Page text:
“Devotion” by Ros Barber – review

If you were being crushed by the unshakeable weight of a profound grief and you were told it could be taken away forever by a pioneering neurological procedure, would you take that opportunity?  Can the spiritual side our existence be defined by the laws of chemistry, biology and physics?  And what are the implications of a world where apparently undesirable mental states such as guilt, grief and even extreme religious views can be “cured”?  “Devotion” explores all these questions and many more besides; I found the reading of it a pretty intense emotional and intellectual exercise in the best possible sense.  You will need to have your brain well and truly engaged to get the most out of it, but the rewards are there if you do.

I really don’t want to say too much as regards the plot, as to give away any spoilers would completely derail the journey on which the story takes you, so instead I’ll simply set the scene.  Finlay Logan is a psychologist mourning the death of his daughter Flora in a tragic accident.  April is a teenage girl who blew up a bus full of students in the name of God.  Both are tormented by some traumatic – and downright hideous – events in their past, and when Dr. Logan becomes professionally involved in April’s case he realises that the mental and emotional experiences of this unfortunate girl might actually have a significant bearing on his own crumbling life.  Dr. Gabrielle Salmon is a neurologist to whom he turns for help; her extraordinary claim is that she is able to provide the experience of a direct connection with God through electrical stimulation of the brain, and that such an experience can permanently transform the lives of previously troubled individuals.  At first Logan is sceptical, but the question is already planted in his head, and the reader’s: does God have to be an external entity in order to be real?  Can He legitimately be made to feel as real to us as other emotional sensations whose existence we would never dream of denying, such as love and compassion?  From this initial proposition the novel casts its intellectual net wider and wider until the very nature of reality itself is called into question, and we are left wondering if reality is in fact just a construct of our own minds.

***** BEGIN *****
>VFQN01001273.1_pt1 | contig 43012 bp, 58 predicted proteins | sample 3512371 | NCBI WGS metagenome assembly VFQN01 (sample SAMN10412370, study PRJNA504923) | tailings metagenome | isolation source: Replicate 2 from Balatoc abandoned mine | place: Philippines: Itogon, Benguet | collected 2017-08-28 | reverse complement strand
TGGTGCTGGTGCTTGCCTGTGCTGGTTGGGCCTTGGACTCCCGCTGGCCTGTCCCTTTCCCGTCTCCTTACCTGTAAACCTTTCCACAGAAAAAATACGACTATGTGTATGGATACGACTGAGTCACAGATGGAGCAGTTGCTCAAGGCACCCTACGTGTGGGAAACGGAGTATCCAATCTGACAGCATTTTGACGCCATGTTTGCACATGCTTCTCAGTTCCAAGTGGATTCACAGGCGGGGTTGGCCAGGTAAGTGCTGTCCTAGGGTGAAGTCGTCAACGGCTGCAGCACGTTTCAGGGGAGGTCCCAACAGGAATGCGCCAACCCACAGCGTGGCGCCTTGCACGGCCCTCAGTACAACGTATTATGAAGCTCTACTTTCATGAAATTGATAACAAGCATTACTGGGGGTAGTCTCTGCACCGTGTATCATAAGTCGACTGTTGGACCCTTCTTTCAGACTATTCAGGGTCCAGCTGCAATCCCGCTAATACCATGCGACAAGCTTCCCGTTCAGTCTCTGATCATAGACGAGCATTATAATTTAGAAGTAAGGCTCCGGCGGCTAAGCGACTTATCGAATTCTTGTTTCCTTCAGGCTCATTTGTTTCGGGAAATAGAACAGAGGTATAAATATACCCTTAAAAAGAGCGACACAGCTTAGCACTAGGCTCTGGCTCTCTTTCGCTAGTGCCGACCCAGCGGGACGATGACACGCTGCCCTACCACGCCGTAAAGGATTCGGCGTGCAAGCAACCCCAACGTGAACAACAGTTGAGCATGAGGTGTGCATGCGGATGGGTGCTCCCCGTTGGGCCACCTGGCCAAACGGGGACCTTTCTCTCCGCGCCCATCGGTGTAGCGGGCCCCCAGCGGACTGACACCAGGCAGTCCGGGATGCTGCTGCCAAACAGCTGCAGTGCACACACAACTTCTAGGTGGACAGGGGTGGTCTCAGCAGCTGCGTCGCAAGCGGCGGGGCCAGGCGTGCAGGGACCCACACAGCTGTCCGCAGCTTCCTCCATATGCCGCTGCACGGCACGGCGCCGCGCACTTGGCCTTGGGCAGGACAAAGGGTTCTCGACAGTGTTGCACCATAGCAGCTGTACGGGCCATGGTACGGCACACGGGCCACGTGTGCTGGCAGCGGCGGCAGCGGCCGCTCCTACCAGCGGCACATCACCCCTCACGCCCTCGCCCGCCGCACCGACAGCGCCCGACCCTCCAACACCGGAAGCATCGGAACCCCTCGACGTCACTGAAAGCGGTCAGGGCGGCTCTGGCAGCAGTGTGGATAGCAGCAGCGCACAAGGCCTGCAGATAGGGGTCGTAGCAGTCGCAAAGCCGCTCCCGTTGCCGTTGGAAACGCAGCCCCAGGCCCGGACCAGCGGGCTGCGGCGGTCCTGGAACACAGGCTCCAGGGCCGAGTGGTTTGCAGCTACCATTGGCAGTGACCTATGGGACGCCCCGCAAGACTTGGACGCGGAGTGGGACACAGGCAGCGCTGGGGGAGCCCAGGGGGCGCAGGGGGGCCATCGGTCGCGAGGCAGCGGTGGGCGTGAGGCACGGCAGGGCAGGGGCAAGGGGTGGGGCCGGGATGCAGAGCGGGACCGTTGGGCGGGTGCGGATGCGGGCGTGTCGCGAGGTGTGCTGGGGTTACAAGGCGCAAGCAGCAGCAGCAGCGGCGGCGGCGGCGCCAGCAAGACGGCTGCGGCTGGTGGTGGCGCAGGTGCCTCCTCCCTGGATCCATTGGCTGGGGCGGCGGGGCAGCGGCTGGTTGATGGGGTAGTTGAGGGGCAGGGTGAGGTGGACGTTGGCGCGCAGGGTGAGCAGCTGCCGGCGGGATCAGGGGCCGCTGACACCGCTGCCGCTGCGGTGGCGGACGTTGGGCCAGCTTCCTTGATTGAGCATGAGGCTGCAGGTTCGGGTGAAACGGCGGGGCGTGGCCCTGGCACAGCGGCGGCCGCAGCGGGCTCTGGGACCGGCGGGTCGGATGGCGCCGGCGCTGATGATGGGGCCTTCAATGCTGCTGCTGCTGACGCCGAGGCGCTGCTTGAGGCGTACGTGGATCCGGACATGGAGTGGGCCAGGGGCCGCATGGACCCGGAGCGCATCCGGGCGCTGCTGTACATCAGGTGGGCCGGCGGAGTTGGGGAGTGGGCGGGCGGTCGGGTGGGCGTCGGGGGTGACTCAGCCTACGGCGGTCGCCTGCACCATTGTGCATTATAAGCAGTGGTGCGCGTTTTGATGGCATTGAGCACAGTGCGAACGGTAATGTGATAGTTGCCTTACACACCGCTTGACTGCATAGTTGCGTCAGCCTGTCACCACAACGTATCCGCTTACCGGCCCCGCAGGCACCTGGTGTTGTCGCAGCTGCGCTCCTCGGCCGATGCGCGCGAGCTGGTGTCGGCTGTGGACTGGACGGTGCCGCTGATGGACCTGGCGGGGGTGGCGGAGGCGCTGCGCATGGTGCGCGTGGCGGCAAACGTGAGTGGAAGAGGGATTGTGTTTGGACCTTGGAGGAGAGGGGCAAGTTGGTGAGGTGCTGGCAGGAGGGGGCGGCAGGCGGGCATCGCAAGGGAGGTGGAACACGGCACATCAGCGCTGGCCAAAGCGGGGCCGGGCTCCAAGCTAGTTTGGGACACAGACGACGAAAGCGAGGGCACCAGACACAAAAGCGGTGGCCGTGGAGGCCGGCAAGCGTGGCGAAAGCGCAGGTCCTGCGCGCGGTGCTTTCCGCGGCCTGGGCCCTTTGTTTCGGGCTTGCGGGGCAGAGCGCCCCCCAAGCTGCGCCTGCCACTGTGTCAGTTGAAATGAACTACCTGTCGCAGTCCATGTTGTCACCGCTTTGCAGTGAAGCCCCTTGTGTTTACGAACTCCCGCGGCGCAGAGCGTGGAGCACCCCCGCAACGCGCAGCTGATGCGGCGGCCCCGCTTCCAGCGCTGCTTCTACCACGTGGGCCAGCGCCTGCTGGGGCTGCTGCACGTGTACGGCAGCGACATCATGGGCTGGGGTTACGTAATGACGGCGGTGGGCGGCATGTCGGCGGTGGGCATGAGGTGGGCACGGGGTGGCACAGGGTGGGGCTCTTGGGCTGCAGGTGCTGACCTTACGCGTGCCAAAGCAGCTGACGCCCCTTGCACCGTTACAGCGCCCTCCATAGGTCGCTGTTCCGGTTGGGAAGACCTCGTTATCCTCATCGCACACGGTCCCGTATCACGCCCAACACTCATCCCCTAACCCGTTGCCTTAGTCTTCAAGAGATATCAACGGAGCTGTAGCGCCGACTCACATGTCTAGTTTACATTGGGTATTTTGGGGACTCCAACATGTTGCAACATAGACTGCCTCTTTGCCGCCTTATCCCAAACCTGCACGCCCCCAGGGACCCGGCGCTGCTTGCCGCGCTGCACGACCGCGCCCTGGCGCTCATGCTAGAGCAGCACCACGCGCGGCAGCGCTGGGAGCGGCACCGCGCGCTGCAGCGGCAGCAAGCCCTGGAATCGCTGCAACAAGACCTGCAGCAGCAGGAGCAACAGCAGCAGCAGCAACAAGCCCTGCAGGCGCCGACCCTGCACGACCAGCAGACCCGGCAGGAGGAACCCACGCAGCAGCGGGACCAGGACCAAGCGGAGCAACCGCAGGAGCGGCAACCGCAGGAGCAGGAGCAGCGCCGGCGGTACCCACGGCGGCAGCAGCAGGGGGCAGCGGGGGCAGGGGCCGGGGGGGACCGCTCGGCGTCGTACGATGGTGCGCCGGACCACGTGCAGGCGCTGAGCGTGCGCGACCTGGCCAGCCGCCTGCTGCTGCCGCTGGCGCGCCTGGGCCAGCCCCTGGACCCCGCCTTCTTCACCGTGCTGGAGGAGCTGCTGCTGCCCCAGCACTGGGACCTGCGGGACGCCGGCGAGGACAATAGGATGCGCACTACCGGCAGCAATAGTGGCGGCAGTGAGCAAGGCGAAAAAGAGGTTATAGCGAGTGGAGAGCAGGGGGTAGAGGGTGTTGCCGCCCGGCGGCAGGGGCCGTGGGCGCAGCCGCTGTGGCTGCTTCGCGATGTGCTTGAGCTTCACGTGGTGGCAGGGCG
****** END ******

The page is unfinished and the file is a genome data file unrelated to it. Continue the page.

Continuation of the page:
If this is all starting to sound like a philosophy essay I can promise you the book doesn’t read that way.  There are big philosophical questions looming undoubtedly, but there is also a story, an engaging and also very sad one about just how thoroughly grief can dismantle a human life.  Logan has a son, a wife and friends who are all in turn affected by his emotional demons, and it’s their story too.  What is more, despite the fact that on paper the subject matter sounds somewhat depressing, the author’s hypnotic and exquisite prose elevates even the most awful moments into something profound and beautiful even while the events themselves are ugly.  Ros Barber is a poet as well as a novelist and it shows.  I can’t imagine enjoying this story so much in anyone else’s hands; on every page there were turns of phrase that made me catch my breath they were so perfect.  Even if the synopsis doesn’t grab you, read it for the writing because her style is sublime.

Ultimately, the idea on which this tale hangs is not a remote and fanciful hypothesis.  In the author’s skilful hands it all suddenly seems completely plausible.  “Devotion” is actually set at an indeterminate point in the near future, a “post-Dawkins” world that has seen a gradual shift in attitudes towards science and religion; but really it could be almost any day now.  On the one hand science is the voice of reassurance, and for Logan it might just be the only thing that can help him get to where he wants to be.  On the other hand there is a faint air of menace in the apparent ease with which minds can be altered at the drop of a hat, electronically poked into supposed spiritual enlightenment.  All too recognisable too is the push to medicate against everything, even emotion itself; the drug Logan takes in order to alleviate his suffering does indeed dull the pain but also sends him into a mental stupor.  In a way the central conceit is simply the next logical step along a road that already feels familiar.

It’s been a few days now since I finished this novel and I’m still thinking about it; I have the feeling I’m going to carry on thinking about it for some time to come.  Many of the more profound questions the author declines – quite rightly – to answer; how we respond to the startling, and potentially controversial, ideas in this mesmerising book is left very much up to us.

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